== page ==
As for church attendance, my parish does fine, thank you. My objection to the whole thing was that the people who wanted a fixed date for Easter were the ones most likely not to celebrate the day at all (save for coloring eggs and eating chocolate rabbits, that is).

Posted by: Pat O'Neill on Saturday, 24 January 2009 at 11:54am GMT

"I'm staggered by the level of emotion displayed here."

Oh, I'm not. I knew when I clicked on the Comments that this item would dominate the thread.

Posted by: Geoff McLarney on Saturday, 24 January 2009 at 2:04pm GMT

You will be wanting to re-schedule the solstices and equinoxes next !

The date of Easter runs very deep. Leave well alone I would say. There is nothing 'convenient' about Easter. It has never been noted for its convenience.

Let's leave a place for the lunar, the irrational, the tides, the archetypal Feminine, the chthonic, that not born of Consciousness.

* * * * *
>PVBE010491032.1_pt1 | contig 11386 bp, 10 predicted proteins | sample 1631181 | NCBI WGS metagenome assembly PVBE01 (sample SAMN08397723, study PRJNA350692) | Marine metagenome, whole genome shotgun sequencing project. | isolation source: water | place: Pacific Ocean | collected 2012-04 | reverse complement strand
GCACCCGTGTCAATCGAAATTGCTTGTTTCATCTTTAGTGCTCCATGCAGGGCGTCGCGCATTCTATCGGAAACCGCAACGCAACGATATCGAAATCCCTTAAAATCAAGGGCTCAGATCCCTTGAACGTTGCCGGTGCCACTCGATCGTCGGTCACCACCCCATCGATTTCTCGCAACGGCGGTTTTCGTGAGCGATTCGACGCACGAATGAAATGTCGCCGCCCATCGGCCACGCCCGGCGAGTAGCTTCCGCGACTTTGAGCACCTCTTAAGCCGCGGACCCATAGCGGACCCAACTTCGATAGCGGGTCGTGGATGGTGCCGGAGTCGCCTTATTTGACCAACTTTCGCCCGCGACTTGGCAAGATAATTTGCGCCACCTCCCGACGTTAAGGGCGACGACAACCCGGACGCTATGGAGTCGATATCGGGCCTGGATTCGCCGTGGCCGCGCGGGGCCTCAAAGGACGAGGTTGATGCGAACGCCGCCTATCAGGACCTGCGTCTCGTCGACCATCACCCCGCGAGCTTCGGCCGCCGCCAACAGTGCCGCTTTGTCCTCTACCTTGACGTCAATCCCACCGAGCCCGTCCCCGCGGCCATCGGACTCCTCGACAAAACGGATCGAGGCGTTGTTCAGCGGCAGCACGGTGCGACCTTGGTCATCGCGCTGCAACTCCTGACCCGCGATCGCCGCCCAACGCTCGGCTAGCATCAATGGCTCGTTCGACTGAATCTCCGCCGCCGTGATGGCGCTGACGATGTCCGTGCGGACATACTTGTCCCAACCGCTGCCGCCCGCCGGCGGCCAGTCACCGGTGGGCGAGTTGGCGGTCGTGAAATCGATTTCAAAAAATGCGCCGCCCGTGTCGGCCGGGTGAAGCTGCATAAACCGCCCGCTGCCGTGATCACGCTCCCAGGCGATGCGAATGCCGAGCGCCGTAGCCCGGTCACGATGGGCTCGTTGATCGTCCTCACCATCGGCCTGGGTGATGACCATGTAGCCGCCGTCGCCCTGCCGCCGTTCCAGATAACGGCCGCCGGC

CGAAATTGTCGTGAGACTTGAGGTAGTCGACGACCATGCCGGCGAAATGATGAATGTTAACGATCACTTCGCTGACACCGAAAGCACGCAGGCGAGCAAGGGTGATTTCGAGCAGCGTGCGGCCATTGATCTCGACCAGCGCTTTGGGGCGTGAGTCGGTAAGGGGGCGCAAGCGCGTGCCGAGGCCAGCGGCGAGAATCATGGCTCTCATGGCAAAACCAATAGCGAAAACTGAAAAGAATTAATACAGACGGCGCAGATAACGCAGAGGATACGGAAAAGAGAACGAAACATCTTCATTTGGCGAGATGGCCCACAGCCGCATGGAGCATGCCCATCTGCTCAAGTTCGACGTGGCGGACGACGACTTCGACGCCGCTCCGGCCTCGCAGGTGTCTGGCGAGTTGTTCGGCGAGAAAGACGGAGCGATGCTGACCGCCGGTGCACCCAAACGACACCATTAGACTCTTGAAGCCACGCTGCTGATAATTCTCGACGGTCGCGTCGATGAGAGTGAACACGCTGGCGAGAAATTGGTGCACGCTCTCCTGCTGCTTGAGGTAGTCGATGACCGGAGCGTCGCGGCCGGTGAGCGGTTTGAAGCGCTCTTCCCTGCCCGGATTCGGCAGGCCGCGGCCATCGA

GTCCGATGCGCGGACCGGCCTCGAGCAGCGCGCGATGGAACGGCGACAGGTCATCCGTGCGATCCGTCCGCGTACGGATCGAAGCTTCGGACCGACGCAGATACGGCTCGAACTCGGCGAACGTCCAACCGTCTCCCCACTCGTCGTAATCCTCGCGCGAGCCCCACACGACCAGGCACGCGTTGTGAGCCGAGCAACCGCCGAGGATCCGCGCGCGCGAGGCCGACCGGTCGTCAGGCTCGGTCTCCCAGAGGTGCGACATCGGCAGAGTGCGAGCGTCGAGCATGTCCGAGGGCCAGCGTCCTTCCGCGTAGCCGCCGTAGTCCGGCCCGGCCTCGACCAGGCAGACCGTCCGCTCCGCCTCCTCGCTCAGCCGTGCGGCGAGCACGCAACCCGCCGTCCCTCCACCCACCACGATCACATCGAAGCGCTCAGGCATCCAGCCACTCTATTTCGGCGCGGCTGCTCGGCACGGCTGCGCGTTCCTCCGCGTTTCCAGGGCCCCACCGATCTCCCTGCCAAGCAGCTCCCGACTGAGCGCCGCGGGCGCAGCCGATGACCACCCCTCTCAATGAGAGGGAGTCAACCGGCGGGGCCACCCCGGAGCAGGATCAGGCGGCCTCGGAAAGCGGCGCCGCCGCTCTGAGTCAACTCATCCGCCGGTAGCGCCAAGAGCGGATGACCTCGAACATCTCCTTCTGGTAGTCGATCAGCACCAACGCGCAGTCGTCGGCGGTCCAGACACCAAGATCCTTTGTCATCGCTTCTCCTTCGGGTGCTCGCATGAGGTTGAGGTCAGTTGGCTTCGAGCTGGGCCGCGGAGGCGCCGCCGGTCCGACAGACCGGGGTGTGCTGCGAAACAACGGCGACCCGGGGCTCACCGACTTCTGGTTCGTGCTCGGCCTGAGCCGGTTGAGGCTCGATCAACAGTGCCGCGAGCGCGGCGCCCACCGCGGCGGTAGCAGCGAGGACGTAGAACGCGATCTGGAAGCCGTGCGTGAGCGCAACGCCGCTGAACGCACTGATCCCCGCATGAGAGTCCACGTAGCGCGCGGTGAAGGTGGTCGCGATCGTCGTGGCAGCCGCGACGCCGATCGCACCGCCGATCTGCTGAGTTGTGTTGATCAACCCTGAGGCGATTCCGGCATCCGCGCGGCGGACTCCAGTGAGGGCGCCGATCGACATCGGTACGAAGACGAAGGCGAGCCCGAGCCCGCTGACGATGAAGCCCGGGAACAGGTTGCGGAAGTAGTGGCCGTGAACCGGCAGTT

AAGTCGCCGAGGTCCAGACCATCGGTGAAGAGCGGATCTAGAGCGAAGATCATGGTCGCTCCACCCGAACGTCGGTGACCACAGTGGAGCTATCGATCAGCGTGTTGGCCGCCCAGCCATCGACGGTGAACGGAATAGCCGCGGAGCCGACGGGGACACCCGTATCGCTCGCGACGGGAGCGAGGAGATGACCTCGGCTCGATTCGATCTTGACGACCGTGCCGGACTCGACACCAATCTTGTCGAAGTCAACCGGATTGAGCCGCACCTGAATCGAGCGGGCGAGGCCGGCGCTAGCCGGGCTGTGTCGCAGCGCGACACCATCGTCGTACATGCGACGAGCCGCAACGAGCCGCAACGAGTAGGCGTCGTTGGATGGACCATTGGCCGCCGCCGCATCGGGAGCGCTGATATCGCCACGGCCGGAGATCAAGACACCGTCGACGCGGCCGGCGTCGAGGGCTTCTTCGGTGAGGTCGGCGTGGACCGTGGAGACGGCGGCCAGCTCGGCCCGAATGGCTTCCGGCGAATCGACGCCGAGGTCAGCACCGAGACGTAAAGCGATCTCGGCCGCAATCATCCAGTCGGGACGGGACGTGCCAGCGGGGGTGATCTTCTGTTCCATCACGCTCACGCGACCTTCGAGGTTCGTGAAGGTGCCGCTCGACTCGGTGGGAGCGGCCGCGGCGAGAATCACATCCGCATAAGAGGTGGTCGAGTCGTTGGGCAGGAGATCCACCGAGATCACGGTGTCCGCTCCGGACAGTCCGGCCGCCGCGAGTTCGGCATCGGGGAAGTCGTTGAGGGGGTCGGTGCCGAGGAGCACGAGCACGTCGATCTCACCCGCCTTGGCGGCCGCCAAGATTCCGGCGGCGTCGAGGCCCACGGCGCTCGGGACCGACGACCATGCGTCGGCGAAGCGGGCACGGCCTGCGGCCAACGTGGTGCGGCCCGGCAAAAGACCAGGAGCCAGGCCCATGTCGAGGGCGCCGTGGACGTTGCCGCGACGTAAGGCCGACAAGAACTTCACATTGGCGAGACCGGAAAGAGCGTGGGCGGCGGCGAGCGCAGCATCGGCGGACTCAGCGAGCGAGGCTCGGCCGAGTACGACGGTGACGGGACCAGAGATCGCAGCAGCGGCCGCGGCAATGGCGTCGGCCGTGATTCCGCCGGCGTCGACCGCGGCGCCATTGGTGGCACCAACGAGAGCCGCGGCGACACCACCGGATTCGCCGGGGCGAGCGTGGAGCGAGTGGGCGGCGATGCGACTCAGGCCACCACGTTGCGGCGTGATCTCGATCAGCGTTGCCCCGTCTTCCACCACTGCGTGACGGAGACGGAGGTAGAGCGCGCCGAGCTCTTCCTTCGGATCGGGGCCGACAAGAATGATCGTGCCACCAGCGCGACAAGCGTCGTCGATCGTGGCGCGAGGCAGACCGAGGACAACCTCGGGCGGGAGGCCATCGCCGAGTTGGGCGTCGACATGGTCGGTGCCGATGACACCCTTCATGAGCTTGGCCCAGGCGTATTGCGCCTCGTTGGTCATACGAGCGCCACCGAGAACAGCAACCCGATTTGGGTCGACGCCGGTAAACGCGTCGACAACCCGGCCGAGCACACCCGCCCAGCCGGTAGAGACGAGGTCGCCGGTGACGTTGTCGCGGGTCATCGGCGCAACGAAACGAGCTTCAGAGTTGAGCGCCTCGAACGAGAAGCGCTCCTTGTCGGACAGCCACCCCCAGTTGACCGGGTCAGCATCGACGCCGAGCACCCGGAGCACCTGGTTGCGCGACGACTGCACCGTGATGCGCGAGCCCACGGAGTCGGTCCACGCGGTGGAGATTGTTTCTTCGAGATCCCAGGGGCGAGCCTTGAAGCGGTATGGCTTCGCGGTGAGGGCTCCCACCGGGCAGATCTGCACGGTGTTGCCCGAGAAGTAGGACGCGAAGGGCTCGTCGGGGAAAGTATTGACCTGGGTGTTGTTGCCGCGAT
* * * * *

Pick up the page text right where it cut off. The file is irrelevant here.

Our solar, rational, patriarchal world sorely needs these corectives.

Posted by: Rev L Roberts on Saturday, 24 January 2009 at 8:24pm GMT

"Five "Reverends" were identified on the list (of members of the B.N.P.), but the Church of England said none were licensed or serving Anglican clergy although one was a retired priest."

It seems, from the above, that, though five 'Reverends' were members, only one of them was Anglican - and he was retired.

I guess, from this information, that only one Anglican clergy-person (who is retired, and therefore hardly subject to discipline by the Church) has elected to be identified with the B.N.P. Tghis implies that no serving Anglican Clergy-person elects to be recognised as beloning to this racially-discriminatory political entity.